Wednesday, July 21, 2021

Negatives are time capsule of 1919 fashion

My late father-in-law Edgar James Wood (1903-1986) was a photo buff. After receiving a camera for his 14th birthday, he took it on family road trips with his father, James Edgar Wood (1871-1939) and his mother, Mary Slatter Wood (1869-1925). 

Ed saved hundreds of negatives (and a few prints) from 1917 through the 1940s, marking dates on the negatives and notes on the envelopes. I used the "scan, invert, enhance" process to turn the old negatives into clearer positives.

Visit to the Baker family in Toledo, Ohio

Thanks to Ed's notation that these negatives are of the Baker family of Toledo, I can identify the two young ladies shown at left as Dorothy L. Baker (1897-1981) and Edith E. Baker (1901-1989). I don't which young lady is which, unfortunately. The photographer didn't write an exact date on the negatives, but others in the envelope were taken in 1919.

These two ladies were Ed's first cousins, and he was in touch with them for the next 50 years. How fashionable they were, fur collar, hats, and all!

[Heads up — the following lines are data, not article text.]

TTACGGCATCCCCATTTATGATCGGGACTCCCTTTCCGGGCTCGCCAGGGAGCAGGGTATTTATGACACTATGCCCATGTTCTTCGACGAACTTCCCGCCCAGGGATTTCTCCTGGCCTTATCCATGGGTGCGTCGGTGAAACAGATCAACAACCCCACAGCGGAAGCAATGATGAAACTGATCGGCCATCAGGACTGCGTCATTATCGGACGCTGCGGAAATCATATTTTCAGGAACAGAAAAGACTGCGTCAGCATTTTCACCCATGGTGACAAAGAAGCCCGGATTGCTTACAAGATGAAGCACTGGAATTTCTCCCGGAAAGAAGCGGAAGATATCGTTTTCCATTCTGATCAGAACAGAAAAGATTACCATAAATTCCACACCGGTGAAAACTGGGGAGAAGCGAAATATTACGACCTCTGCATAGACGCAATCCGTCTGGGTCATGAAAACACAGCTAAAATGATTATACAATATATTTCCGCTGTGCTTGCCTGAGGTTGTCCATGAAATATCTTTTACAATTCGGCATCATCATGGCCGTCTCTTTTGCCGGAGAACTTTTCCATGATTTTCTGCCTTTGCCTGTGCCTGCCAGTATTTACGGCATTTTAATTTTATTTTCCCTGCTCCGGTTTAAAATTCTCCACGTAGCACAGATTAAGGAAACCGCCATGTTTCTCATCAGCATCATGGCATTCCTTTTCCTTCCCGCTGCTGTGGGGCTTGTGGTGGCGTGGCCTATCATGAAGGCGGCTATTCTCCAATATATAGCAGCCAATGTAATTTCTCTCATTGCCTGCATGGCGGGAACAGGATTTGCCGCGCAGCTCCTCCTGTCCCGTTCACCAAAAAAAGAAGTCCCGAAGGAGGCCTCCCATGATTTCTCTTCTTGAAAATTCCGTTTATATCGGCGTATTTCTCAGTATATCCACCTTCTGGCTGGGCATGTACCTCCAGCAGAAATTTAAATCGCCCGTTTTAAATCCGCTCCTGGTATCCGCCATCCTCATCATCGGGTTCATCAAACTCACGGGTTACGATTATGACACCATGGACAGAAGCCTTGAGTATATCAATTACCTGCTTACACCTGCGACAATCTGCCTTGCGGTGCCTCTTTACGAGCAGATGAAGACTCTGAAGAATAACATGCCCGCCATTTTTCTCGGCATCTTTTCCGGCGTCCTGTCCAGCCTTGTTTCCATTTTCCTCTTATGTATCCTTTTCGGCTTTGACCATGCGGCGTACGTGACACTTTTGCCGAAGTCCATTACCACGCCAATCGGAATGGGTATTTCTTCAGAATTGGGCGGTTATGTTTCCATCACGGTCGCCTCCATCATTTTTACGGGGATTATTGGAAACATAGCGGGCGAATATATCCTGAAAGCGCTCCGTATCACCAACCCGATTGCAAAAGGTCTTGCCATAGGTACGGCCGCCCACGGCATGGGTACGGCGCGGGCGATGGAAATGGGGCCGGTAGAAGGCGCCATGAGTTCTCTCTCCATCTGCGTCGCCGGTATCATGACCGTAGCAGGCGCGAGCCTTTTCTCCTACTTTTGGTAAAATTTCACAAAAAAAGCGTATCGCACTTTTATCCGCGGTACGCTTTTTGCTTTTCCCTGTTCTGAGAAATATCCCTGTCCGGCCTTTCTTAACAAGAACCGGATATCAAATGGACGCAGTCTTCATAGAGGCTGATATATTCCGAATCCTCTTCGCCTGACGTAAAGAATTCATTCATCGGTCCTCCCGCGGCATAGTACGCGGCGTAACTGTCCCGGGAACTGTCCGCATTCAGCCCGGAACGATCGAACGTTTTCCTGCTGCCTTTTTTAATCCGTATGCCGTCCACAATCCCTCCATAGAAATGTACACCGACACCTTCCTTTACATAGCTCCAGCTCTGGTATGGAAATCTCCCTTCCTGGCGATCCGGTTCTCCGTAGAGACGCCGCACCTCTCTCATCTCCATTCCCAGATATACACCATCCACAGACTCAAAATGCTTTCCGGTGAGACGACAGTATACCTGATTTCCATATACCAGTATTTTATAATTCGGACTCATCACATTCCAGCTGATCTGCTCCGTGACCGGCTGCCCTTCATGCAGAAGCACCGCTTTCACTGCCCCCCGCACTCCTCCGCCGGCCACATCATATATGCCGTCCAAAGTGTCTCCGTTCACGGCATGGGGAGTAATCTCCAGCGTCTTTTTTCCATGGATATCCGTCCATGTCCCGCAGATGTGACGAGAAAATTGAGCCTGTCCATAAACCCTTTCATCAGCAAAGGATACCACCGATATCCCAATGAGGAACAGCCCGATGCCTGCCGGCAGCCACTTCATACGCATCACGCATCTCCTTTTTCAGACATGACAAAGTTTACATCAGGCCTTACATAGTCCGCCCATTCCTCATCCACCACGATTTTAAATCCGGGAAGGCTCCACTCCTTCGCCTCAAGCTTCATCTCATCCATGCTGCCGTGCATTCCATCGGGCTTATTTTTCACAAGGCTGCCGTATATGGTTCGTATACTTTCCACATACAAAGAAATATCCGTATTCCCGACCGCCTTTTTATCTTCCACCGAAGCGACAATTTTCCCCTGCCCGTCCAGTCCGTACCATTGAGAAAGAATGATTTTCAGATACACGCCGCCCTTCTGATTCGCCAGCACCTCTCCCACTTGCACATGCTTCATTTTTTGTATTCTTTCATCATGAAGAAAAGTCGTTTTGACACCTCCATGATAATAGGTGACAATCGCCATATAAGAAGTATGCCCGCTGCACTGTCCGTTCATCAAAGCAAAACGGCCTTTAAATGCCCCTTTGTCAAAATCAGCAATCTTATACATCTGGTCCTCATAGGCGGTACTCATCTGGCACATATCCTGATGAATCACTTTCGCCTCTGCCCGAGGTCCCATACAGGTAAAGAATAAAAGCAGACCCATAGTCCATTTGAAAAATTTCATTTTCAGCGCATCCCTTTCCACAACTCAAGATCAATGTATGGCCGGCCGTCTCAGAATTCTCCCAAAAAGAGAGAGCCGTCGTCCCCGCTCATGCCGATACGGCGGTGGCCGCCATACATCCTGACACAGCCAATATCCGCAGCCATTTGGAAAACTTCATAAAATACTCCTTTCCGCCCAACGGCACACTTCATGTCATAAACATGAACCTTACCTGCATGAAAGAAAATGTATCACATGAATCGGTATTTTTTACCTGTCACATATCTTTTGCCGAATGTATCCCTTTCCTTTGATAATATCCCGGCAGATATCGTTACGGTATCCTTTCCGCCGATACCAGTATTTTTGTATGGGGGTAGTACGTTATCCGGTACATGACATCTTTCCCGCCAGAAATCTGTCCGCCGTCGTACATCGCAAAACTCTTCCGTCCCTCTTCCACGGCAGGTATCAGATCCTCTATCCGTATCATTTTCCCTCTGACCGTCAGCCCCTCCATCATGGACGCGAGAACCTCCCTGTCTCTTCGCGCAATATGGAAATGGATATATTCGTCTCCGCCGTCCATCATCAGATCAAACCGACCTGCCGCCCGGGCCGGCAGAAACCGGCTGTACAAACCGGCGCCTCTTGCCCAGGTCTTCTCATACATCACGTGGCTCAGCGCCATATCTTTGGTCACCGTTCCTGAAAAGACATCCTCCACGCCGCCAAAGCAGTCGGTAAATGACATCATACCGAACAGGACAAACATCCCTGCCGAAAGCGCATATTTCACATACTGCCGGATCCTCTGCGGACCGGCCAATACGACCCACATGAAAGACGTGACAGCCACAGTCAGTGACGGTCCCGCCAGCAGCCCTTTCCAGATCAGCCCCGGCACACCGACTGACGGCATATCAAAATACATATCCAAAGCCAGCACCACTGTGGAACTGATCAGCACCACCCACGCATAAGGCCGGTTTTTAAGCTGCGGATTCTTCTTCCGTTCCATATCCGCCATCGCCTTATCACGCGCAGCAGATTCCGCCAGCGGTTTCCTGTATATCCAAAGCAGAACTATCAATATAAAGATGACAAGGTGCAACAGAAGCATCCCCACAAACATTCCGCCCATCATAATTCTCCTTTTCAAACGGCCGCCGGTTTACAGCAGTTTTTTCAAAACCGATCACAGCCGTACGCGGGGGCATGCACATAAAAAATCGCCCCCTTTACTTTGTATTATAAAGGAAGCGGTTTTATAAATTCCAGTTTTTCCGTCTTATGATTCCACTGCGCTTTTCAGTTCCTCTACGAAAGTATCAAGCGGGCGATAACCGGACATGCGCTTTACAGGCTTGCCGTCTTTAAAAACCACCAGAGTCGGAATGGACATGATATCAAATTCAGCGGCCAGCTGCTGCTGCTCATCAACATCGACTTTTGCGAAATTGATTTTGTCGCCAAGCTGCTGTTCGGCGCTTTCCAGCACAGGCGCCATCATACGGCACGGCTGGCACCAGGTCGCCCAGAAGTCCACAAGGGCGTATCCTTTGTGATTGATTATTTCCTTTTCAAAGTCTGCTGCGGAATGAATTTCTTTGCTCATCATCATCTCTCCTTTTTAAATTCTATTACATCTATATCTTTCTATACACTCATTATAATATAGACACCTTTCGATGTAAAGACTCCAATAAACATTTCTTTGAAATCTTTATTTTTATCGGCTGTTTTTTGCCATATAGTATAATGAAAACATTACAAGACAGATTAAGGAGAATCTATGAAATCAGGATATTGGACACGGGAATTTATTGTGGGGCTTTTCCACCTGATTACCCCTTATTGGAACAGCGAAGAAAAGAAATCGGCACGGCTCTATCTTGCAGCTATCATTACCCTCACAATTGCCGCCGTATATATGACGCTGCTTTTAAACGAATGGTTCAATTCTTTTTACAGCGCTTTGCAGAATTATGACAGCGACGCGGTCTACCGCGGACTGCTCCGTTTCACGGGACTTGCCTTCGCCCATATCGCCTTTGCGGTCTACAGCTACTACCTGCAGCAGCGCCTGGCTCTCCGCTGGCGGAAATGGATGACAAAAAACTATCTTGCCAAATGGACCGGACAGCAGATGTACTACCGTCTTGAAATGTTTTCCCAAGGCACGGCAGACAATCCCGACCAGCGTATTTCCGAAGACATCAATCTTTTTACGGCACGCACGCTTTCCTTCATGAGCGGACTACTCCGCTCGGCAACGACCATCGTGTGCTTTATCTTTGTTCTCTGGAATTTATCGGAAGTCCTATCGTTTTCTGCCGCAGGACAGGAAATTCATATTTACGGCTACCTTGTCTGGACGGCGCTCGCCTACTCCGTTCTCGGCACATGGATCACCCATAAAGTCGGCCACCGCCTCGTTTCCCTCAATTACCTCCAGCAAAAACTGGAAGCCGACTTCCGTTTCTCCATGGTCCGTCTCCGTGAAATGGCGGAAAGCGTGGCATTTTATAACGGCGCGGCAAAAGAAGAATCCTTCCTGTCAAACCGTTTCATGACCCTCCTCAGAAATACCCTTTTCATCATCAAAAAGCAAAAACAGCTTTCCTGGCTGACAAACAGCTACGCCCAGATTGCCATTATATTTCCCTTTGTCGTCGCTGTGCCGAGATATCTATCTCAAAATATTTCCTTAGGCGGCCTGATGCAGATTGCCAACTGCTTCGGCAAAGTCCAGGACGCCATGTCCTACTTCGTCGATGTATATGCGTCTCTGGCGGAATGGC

Fashion of the time

I did an online search for "ladies coat fashion 1919" and found similar outfits for that year. As a result, I do think the negatives were from late that year or perhaps the following year.

At right is Mary Slatter Wood, Ed's mother, in the warm coat and hat she wore during that same trip. 

Her husband James drove the family from their home in Cleveland, Ohio to Toledo, Ohio, stopping along the way to picnic and to fix flat tires. Mary and everyone else in the car were smart to bundle up against the elements, because their 1917 Ford probably had no built-in heater!


"Fashion" is this week's #52Ancestors prompt from Amy Johnson Crow.


  1. Love the photo of the cousins. Please share more of the negatives turned positives. Thanks for sharing.

  2. I also love the cousins photo. So many interesting fashion details -- from the fur collar to the double button belts on the jackets, a detail which also appears on Mary Slatter Wood's coat. And of course the hats are so distinctive as well. Very nice post.

  3. Looks like a warm coat!